Date: July 1, 1998
Creator: Farmer, J.D.; Janke, C.J. & Lopata, V.J.
Partner: UNT Libraries Government Documents Department

Electron beam curing of polymer matrix composites

Description: The purpose of the CRADA was to conduct research and development activities to better understand and utilize the electron beam PMC curing technology. This technology will be used to replace or supplement existing PMC thermal curing processes in Department of Energy (DOE) Defense Programs (DP) projects and American aircraft and aerospace industries. This effort involved Lockheed Martin Energy Systems, Inc./Lockheed Martin Energy Research Corp. (Contractor), Sandia National Laboratories, and ten industrial Participants including four major aircraft and aerospace companies, three advanced materials companies, and three electron beam processing organizations. The technical objective of the CRADA was to synthesize and/or modify high performance, electron beam curable materials that meet specific end-use application requirements. There were six tasks in this CRADA including: Electron beam materials development; Electron beam database development; Economic analysis; Low-cost Electron Beam tooling development; Electron beam curing systems integration; and Demonstration articles/prototype structures development. The contractor managed, participated and integrated all the tasks, and optimized the project efforts through the coordination, exchange, and dissemination of information to the project participants. Members of the Contractor team were also the principal inventors on several electron beam related patents and a 1997 R and D 100 Award winner on Electron-Beam-Curable Cationic Epoxy Resins. The CRADA achieved a major breakthrough for the composites industry by having successfully developed high-performance electron beam curable cationic epoxy resins for use in composites, adhesives, tooling compounds, potting compounds, syntactic foams, etc. UCB Chemicals, the world`s largest supplier of radiation-curable polymers, has acquired a license to produce and sell these resins worldwide.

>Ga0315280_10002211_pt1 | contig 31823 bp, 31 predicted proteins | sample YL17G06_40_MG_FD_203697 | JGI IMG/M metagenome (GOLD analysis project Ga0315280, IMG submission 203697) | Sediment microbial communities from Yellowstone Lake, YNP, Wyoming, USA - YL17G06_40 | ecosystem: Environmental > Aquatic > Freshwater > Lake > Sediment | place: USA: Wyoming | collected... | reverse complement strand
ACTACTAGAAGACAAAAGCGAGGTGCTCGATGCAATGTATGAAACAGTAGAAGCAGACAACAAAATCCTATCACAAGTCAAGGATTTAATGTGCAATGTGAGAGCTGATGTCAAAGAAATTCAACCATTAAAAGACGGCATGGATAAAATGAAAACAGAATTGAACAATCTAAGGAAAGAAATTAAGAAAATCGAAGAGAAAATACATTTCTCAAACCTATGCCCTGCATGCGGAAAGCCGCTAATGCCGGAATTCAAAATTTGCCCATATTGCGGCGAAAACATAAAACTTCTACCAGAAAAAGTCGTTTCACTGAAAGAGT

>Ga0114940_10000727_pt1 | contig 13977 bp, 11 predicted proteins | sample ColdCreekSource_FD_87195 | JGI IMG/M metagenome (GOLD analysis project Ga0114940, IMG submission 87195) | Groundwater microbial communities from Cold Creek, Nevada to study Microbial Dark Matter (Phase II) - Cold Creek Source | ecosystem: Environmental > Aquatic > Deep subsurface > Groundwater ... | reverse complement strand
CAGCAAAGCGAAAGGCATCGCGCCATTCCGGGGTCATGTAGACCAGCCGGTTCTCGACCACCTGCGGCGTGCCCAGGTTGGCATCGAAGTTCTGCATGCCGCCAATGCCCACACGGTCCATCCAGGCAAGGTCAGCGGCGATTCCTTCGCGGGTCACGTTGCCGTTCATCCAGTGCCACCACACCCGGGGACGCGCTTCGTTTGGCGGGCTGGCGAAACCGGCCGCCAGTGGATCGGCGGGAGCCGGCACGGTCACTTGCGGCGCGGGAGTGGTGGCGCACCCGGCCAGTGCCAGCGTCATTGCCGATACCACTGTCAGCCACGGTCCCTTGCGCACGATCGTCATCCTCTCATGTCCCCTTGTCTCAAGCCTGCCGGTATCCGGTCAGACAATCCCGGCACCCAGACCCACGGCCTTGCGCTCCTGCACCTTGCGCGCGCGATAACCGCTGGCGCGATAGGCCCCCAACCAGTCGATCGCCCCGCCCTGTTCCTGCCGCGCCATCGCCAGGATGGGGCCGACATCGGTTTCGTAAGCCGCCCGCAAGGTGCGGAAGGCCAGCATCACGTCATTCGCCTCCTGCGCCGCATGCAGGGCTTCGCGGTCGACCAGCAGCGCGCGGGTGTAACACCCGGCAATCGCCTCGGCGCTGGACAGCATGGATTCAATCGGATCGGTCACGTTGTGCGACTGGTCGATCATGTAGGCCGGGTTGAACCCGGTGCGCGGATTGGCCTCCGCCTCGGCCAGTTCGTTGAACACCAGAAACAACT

Date: January 8, 1998
Creator: Janke, C. J.; Wheeler, D. & Saunders, C.
Partner: UNT Libraries Government Documents Department

Chemicals: UV-curable coating for aluminum can production

Description: Fact sheet on curing aluminum can coatings written for the NICE3 Program. Coors Brewing Company has been using ultraviolet (UV) light curing technology on its aluminum beverage cans for 25 years. The company is now looking to share its cost-saving technology with other aluminum can producers. Traditional curing methods for creating external decorations on cans rely on convective-heat ovens to cure ink and over-varnish coatings. These thermal-curing methods require large amounts of energy and money, and can have unintended environmental impacts. Coors' technique uses coating materials that cure when exposed to UV light, thereby eliminating the expensive heat treatments used by conventional coating methods. Additionally, the UV-coating process creates much lower emissions and a smaller pollution waste stream than rival thermal processes because it requires much less solvent than thermal processes. This technology can be used not only in the aluminum can industry, but in the automotive, airline, wood, paper, and plastics industries, as well.
Date: September 29, 1999
Partner: UNT Libraries Government Documents Department